SStarring: Ty Sheridan, Ben Affleck, Lily Rabe, Max Martini, and Christopher Lloyd.
Directed By George Clooney
Where I Watched it: Amazon
English Audio Description Available?: Yes
The Plot: JR narrates this coming of age hybrid following your dreams true story, starting out with himself as a young child being raised by his single mother (Rabe), while living with his grandfather (Lloyd), because his dad is a classic douchebag alcoholic that walked out. JR gets most of his male influence from his Uncle (Affleck), who works at a bar called Dickens, and the various men who frequent his establishment. Later, he grows up (Sheridan) and goes to college to hopefully one day be a writer. Spoiler alert: this movie is based on a memoir, so he succeeds.
What Works: Ben Affleck. Going into this film i knew that this was an Oscar contender that the only recognition it seems to be getting is for Affleck’s performance, and rightly so. Affleck has been pushing himself as an actor more and more. He has come a long way from Gigli. Here, he’s a guy who should probably not be a role model, but sees that this young boy has been abandoned by the traditional figurehead for that position, so he makes it his mission to advise JR as much as possible, even if not all the advice is age appropriate.
He’s really starting to show a maturity and understanding with his performances, especially the ones that seem to struggle with addiction, or walk a fine line, and working in a bar, playing a character who likes to drink, I’m sure connects Affleck to his recent struggles much the same way The Way Back did. And through his lived experiences, he brings out a real honesty in his characters that they sometimes lacked in the past.
The rest of the cast does fine work, but I understand why Affleck is getting all the recognition. Martini is scary good in a role we are meant to hate. Sheridan, who has always show promise since his debut in Mud, is given material to work with here that some of his more recent work has undercut him.
Much like Good Night and Good Luck, George Clooney assembled a cast of actors he knew what do do with, and all of them work well in their roles. He does a solid job directing and telling this story, even if it feels unremarkable at times.
What Doesn’t Work: I suppose that’s one of my biggest problems with The Tender Bar , is that it is so bland. Even spiced up with great actors, i still lack understanding of why this needed to be adapted into film. This kids life isn’t that remarkable, nor can Clooney really make it feel like a story you haven’t seen before. I haven’t read the memoir, but this guy didn’t live an extraordinarily different life, or even reach some groundbreaking self discovery. This is just to the left of either your own life, or someone you know. Maybe that’s the point?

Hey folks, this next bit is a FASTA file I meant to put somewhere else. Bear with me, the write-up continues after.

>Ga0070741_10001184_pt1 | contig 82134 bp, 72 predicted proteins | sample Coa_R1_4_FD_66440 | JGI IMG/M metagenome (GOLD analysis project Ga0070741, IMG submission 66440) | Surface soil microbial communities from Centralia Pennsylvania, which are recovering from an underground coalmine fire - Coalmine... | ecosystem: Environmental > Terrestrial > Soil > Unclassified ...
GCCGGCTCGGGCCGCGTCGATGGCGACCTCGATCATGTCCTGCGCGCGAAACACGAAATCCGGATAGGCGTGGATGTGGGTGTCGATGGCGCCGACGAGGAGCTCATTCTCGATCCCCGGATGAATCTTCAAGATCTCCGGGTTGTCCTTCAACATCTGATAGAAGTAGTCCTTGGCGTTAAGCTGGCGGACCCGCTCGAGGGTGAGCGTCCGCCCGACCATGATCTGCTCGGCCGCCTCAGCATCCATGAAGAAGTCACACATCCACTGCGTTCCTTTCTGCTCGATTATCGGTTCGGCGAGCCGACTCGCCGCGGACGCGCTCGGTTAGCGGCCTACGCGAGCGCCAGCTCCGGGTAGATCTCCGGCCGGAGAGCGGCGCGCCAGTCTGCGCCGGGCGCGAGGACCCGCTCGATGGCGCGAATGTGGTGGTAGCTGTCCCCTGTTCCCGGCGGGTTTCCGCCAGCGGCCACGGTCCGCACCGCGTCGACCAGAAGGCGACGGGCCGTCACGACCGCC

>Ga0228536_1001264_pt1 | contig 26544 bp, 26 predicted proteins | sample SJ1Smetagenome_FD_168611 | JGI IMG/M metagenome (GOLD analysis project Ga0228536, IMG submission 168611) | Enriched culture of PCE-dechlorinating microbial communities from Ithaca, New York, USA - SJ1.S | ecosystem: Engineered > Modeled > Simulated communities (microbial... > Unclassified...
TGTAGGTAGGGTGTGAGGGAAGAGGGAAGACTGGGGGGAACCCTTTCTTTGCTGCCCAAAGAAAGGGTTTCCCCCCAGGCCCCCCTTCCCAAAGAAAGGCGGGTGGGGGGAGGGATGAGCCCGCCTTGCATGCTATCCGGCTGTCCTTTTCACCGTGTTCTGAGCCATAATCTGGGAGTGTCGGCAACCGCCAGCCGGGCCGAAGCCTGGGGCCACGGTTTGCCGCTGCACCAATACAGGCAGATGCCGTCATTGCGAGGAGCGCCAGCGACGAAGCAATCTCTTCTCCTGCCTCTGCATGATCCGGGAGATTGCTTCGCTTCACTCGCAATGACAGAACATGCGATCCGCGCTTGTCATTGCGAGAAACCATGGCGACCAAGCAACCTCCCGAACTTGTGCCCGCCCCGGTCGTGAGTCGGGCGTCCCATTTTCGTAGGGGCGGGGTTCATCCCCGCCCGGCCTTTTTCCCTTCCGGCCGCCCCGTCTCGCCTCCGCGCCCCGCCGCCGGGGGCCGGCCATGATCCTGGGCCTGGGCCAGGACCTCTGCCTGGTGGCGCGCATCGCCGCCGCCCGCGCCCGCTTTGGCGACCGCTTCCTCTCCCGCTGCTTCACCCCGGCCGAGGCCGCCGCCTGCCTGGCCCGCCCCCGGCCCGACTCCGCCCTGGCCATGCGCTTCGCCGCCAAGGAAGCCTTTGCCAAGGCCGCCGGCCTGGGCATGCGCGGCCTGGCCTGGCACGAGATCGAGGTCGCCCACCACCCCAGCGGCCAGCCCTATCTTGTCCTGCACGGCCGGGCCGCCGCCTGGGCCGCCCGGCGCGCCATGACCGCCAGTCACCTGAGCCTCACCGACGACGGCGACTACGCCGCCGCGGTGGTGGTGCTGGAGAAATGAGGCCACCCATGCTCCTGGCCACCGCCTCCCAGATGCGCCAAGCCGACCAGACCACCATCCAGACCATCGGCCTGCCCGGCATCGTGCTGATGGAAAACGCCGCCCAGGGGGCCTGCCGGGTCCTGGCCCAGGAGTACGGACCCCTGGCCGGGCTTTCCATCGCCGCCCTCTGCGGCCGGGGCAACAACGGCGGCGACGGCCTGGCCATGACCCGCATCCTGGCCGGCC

But I generally wonder what attracts major talent to a film, and while I can see Affleck being attracted to his role, I’m not sure what drew Clooney to the directors chair, and I’m especially curious why William Monaghan wrote the script, considering he’s a heavy hitter in the screenplay game.
It’s not that this film doesn’t work. Everyone working on this film is doing a band up job making an unremarkable film feel like it has gravitas, but the truth is, I won’t remember this film a year or two from now. I will never have the desire to revisit it. And it will never be anyone’s best work, or favorite project. It’s really good at being just good enough to get positive comments from its critics and audiences, at least those who are OK with spending less than two hours on a film that seems to never explain it’s grand purpose of needing to be adapted in the first place.
There really isn’t much, if anything, you haven’t seen before. It feels incredibly familiar, from being a time capsule, to its moments of coming of age, and exploration of a broken family, as well as a youth being pulled in many different directions in college, between friends, girls, and academic studies. This film could have been written by an algorithm, but instead it was adapted by an Oscar winning screenwriter.
The Blind Perspective: Yes, there was audio description, and it neither was bad enough nor exceptional enough for me to bash it or rave about it. I can say that I was never lost in the story or plot, and therefore it served it’s core purpose.
Final Thoughts: This movie is fine. It’s not great, it’s not going to be historically memorable or relevant years down the line, but right now in this moment, it is a well made movie, featuring solid performances, and its biggest crime is being too familiar and unremarkable. Will Ben Affleck finally get an acting Oscar nomination? Probably not. But i wouldn’t be mad if he did.
Final Grade: B-